The second part of the description is also important: TEDx talks are independently organized and distinct from the larger TED conference. Thus, the authority of speakers is not validated merely by their association with TED. If we look at other videos on the same channel, many of them showcase credible speakers with a lot of authority, but that’s not universally true. Using our three measures of authority, then, Joe Smith’s video may not be a great source to use in a research project about paper towel conservation.
Accuracy: the reliability, truthfulness, and correctness of the information
Establishing the accuracy of multimedia sources can be challenging because they often represent a combination of facts, opinions, and perspectives from different individuals. The more the content of a multimedia source varies from the generally accepted point of view on a particular topic, the more scrutiny it warrants. It may be completely accurate, but corroborating it is both more necessary and more difficult. An important aspect of accuracy is the intellectual integrity of the item.
- Does the source refer to other sources? Are those other sources credible?
- Are there exaggerations, omissions, or errors? These are difficulty to identify if you use only one source of information. Always use several different sources of information on your topic. Analyzing what different sources say about a topic is one way to understand that topic.
- Are there public reactions, reviews, or other content contextualizing the source?
In addition to errors of fact and integrity, you need to watch for errors of logic. Errors of logic occur primarily in the presentation of conclusions, opinions, interpretations, editorials, ideas, etc. Some indications that information is accurate are:
- the same information can be found in other reliable sources
- the presentation is free from logical fallacies or errors
- the production value (video, audio, editing) of the source is high
- quotations are “in context”-the meaning of the original work is kept in the work which quotes the original
Some indications that information may not be accurate are:
- facts cannot be verified or are contradicted in other sources
- sources used are known to be unreliable or highly biased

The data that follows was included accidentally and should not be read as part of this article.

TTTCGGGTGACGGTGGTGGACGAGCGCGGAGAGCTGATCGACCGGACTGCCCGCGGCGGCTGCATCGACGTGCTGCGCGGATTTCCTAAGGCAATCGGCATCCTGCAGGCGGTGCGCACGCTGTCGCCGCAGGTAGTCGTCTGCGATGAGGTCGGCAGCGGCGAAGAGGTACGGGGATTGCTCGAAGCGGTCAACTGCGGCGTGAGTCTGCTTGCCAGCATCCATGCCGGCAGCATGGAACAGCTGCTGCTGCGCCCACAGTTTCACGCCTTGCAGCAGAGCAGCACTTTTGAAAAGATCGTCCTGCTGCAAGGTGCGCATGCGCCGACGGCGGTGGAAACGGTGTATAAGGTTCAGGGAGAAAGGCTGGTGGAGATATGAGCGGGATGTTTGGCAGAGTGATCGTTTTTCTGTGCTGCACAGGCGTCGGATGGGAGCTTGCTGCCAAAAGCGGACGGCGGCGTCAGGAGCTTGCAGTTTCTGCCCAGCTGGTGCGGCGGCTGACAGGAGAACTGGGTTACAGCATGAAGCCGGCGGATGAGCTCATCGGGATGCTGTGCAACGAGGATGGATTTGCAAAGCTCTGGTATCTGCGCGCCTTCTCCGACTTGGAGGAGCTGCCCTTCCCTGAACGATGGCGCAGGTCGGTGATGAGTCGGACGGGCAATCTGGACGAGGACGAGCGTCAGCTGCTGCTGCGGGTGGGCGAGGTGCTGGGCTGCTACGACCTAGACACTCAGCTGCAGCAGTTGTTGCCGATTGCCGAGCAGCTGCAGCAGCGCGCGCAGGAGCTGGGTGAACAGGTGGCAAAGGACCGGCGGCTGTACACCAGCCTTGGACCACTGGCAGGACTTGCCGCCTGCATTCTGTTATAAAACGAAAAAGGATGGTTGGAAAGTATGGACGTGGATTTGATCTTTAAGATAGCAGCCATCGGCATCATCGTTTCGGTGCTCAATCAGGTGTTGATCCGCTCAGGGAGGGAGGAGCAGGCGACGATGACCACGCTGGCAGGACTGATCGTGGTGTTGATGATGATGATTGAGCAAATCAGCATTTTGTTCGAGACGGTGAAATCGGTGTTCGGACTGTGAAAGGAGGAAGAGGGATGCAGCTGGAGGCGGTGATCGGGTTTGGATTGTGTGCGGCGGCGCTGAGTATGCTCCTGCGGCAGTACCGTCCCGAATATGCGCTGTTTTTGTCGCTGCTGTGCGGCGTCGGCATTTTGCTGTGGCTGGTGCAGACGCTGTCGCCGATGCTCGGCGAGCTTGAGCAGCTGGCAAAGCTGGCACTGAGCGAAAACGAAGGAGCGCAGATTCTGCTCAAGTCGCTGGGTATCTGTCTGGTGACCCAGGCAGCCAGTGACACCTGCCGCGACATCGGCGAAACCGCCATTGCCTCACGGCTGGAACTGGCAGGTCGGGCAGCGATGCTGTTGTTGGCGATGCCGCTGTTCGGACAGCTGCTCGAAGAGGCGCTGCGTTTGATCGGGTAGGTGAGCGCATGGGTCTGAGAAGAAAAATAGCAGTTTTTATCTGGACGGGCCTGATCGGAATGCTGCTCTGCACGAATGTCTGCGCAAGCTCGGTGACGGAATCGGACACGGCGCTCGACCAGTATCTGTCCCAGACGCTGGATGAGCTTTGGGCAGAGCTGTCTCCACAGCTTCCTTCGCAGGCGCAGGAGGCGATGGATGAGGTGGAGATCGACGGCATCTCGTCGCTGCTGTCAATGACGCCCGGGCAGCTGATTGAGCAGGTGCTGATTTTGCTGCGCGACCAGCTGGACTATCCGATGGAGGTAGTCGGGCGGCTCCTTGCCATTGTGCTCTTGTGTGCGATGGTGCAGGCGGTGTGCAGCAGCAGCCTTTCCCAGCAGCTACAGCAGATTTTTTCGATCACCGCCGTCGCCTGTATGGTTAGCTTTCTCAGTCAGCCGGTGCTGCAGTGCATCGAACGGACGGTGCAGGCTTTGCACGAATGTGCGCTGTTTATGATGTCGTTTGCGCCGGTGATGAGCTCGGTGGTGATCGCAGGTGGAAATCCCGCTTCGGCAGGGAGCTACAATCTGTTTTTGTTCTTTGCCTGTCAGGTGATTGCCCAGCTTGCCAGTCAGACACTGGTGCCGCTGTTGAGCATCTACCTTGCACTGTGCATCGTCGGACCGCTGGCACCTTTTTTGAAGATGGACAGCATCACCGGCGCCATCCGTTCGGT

- quotations are taken out of context and given a different meaning
- presence of one or more logical fallacies
- authority cited is another part of the same organization
- Low production value
- Highly controversial or negative ratings
Joe Smith’s video about conserving paper towels is probably accurate. If you apply the standards above to this video, or any TEDx video, you will find that most of these are valid sources of accurate information. Because of Smith’s questionable authority, though, you would want to independently verify his claims and locate other sources that provide evidential support.
Purpose: the reason the information exists
Identifying the intended audience of a multimedia source may be easier that for other kinds of sources. Typically, sources like videos, podcasts, or interactive photo essays do a good job of stating up front why they exist. These sources are almost always contextualized in some way, whether they are published by an organization, shared on a YouTube channel, or released in a podcast series. You can use this context to define the purpose of the source.
Joe Smith’s video is a part of the TEDx series. How does TED explain the purpose of these talks?
The TEDx Program is designed to help communities, organizations and individuals to spark conversation and connection through local TED-like experiences. At TEDx events, a screening of TED Talks videos — or a combination of live presenters and TED Talks videos — sparks deep conversation and connections at the local level. TEDx events are planned and coordinated independently, under a free license granted by TED.
Whether or not Joe Smith lives up to that stated purpose is something that you as the researcher have to assess. However, the stated purpose of TEDx videos is a good baseline. Quality multimedia sources often have this kind of baseline for comparison.